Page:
nancy b science journalsNancy B’s Science Club kits were created by Nancy Balter, a former science teacher and all-around science enthusiast. The idea was to inspire girls to become interested in and learn more about science (even the colors are especially appealing to girls, but aren’t so girly that they’ll alienate boys). The Club has also partnered with female scientists from around the world who provide content and contribute their knowledge. Each product comes with a journal where budding scientists can keep notes and track their progress, as well as an “exclusive membership” in Nancy B’s online Science Club.

 
binocularsThe Binoculars kit is a great way to spend some time with your kids getting to know the birds, plants, and critters in your own backyard. The Wildlife Activity Journal includes all sorts of activities, including bird watching, animal observation, and ecosystem challenges that will encourage your child to get up and do some learning outside. This is a great first step into science. The binoculars let you bring the world four times closer and there’s a built in compass so you can learn a little about navigation without running the risk of getting too lost.

 
nancy b aquascopeThe AquaScope kit introduces children to a world that’s a little tougher to have access to: underwater life. Whether you’re at a beach, lake, river, or even a puddle after a rainy weekend, the AquaScope lets you explore what’s going on beneath the surface. It magnifies 5x and the built-in LED light can illuminate the murkiest of waters. There’s also a built-in thermometer and ruler. The Underwater Wonders Activity Journal includes tons of activities that involve observing, measuring, and recording discoveries. Theoretically, you and your budding Marie Curie could do all this without getting wet, but where’s the fun in that?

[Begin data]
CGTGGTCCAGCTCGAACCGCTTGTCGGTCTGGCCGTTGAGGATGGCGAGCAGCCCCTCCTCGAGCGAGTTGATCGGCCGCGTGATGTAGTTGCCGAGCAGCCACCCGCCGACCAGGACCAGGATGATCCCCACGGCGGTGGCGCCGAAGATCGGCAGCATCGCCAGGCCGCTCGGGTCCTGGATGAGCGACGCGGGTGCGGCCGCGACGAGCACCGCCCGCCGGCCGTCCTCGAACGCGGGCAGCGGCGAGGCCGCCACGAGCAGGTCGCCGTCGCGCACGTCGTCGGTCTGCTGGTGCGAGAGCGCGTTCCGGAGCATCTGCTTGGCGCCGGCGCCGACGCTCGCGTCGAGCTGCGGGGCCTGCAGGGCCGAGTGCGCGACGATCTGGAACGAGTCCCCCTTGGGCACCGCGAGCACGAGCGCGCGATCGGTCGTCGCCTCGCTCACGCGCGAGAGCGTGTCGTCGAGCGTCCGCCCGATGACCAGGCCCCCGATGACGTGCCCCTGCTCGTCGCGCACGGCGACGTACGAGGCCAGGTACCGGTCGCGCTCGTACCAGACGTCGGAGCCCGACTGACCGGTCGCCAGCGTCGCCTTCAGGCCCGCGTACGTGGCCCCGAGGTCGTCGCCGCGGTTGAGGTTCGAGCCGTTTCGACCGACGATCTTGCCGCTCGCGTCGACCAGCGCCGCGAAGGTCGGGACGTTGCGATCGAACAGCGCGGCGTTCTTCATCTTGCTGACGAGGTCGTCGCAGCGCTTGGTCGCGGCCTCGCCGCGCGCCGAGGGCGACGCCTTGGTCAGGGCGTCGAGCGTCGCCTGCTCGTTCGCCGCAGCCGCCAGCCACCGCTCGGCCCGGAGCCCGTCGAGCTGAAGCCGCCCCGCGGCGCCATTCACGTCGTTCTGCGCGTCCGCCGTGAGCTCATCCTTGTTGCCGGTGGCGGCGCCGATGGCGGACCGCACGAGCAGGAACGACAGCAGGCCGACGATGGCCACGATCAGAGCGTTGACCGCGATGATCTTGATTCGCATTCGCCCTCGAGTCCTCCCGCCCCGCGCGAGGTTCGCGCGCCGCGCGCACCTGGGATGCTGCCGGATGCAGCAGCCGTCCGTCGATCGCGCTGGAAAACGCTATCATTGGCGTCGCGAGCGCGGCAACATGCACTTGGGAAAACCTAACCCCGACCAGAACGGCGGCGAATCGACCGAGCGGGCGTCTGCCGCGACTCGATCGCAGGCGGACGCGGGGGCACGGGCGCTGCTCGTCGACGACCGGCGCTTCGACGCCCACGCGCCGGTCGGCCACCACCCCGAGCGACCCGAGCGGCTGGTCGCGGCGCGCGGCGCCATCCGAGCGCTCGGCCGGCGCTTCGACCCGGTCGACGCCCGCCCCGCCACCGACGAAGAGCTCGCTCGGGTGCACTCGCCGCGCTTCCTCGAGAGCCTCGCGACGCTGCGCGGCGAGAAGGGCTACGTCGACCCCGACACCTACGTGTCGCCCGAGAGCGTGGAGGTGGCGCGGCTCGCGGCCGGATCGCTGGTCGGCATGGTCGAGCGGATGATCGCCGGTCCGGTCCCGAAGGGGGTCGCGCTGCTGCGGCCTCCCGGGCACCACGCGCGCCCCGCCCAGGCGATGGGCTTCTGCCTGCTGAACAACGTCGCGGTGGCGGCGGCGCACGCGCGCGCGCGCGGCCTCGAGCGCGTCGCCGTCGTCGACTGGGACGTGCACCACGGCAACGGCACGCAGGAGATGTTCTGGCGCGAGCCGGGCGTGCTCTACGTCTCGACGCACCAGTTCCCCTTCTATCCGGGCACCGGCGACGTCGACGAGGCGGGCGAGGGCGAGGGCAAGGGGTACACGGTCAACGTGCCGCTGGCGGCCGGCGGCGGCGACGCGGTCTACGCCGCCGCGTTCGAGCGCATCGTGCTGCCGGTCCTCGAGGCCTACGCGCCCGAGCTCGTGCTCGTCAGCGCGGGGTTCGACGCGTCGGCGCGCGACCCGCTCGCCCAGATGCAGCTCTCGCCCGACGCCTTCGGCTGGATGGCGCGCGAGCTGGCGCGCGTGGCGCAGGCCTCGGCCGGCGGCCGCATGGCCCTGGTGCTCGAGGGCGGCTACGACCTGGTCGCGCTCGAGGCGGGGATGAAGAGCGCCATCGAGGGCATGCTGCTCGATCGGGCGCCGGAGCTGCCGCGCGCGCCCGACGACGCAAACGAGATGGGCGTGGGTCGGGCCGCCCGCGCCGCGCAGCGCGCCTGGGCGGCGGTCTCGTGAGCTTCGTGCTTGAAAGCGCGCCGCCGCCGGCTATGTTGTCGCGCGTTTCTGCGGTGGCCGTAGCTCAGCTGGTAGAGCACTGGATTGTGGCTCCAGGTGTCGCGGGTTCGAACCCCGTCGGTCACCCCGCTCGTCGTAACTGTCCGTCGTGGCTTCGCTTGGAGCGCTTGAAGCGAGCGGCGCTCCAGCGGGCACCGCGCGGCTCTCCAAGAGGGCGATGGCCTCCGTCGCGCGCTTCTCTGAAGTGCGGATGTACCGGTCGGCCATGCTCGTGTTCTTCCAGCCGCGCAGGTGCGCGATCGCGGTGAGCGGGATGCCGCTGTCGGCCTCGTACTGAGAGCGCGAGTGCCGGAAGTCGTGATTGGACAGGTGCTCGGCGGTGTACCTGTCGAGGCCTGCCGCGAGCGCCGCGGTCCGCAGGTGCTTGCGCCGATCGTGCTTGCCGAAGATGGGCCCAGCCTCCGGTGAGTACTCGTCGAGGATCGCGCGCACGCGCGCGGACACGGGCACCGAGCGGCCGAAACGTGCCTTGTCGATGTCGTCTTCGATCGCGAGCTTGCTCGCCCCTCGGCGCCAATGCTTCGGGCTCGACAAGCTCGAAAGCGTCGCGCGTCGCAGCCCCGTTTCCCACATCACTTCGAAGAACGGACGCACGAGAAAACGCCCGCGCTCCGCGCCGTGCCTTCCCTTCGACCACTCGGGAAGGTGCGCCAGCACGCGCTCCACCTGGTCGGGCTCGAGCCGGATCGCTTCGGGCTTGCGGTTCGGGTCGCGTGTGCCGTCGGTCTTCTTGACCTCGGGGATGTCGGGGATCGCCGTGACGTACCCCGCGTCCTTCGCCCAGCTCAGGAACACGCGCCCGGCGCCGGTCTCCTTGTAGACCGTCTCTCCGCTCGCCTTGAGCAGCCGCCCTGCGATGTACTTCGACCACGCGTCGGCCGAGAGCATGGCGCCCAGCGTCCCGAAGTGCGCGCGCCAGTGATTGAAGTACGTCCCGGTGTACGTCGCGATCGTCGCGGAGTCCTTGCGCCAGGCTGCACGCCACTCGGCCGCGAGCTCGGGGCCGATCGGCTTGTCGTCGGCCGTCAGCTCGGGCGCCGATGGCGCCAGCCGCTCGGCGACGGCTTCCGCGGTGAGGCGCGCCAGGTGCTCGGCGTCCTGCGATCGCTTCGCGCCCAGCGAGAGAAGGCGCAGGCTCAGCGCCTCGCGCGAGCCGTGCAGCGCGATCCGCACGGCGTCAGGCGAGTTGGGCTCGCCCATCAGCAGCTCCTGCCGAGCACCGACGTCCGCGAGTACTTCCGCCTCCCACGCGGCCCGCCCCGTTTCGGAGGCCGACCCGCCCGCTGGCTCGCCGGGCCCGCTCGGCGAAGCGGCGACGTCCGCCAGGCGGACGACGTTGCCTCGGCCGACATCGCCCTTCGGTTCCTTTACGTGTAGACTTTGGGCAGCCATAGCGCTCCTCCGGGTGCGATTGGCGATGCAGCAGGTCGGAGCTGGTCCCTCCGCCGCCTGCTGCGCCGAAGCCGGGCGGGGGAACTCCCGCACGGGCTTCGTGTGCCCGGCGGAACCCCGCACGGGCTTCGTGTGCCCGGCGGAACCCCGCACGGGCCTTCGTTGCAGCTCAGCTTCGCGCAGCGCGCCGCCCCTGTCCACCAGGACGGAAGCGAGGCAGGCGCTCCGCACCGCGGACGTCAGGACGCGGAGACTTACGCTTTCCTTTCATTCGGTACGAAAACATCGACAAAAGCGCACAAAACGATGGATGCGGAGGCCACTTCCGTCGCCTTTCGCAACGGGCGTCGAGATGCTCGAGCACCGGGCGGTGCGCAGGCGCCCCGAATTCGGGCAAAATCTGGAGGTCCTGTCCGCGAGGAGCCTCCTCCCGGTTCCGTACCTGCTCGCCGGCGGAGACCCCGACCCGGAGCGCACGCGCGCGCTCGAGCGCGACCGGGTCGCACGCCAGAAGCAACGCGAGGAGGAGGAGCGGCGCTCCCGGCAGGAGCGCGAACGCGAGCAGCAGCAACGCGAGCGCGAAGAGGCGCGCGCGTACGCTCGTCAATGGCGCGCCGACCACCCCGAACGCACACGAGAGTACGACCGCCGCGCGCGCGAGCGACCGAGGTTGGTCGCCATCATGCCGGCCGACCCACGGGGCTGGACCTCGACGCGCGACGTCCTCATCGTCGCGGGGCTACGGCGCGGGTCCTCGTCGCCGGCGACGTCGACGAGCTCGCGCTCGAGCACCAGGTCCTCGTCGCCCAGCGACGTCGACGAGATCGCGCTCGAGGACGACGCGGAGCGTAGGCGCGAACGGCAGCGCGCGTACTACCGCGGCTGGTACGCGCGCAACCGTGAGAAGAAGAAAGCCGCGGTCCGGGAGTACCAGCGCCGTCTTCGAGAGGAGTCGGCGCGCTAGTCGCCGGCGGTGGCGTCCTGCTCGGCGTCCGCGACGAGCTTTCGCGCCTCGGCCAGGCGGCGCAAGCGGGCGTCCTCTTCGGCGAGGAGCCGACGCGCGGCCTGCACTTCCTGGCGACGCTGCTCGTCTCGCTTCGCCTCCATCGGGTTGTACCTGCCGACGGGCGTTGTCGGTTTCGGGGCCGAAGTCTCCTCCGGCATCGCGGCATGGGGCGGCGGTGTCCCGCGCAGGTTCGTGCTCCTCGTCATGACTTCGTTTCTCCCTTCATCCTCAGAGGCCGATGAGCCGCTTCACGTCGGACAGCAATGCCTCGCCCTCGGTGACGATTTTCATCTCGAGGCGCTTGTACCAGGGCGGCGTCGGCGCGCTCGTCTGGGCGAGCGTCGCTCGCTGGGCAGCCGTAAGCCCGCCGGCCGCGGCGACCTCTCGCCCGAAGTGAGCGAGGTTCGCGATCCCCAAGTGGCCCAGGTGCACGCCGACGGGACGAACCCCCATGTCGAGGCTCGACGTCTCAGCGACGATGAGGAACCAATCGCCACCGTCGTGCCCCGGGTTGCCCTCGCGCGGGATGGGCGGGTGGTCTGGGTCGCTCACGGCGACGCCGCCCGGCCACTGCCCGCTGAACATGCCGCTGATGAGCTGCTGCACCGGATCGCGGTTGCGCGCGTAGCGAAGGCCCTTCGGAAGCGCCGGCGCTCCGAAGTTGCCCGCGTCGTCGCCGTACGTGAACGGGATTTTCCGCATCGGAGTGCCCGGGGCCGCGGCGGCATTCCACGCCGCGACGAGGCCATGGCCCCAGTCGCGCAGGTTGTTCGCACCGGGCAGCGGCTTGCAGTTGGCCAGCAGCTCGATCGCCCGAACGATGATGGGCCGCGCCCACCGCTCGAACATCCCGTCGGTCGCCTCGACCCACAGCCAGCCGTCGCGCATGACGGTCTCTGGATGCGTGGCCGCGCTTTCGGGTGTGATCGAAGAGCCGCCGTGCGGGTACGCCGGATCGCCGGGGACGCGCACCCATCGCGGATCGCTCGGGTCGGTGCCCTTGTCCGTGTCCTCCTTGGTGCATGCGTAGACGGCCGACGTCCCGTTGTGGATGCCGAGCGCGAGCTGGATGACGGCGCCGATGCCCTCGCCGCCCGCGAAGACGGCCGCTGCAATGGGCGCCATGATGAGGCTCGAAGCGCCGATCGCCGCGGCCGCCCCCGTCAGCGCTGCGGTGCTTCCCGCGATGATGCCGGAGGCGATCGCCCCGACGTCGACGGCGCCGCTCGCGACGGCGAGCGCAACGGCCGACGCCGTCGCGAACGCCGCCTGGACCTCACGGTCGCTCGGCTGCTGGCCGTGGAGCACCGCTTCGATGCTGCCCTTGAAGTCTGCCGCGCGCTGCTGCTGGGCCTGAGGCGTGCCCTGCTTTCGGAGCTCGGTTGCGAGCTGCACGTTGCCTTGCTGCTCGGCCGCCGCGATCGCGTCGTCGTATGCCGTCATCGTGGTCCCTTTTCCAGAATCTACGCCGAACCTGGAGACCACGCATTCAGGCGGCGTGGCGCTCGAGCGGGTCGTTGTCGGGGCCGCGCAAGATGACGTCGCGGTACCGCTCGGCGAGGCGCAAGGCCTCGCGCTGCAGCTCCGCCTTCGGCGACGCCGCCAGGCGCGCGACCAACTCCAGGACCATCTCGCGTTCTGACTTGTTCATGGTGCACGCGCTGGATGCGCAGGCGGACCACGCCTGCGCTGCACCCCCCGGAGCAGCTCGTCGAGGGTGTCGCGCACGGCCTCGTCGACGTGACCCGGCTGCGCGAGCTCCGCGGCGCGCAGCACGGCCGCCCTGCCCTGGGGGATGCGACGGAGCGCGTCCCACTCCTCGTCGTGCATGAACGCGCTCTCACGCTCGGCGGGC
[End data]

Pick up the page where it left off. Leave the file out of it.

Okay, so now that you and your child have explored the earth and the oceans, how ‘bout the stars? Stargazing may be one of the oldest parent-child activities. Nancy B’s Science Club’s MoonScope is a basic telescope that, at 90x magnification, is powerful enough to see mountains on the moon and Saturn’s rings. Besides learning about astronomy (including lunar phases, planetary movement, meteors, and comets), you can also introduce your kids (and perhaps yourself) to mythology and science fiction. You and your child can have a ton of fun exploring the night sky on your own, or you can take some suggestions from the info-packed StarGazer’s Activity Journal.

 
nancy b science club kitsOther kits in the Nancy B line include the Microscope and Activity Journal and the Crime Solver and Forensic Activity Journal. All are solidly built and, at prices ranging from about $14 to $40, they won’t break the bank. You can find out more about all of them at http://www.educationalinsights.com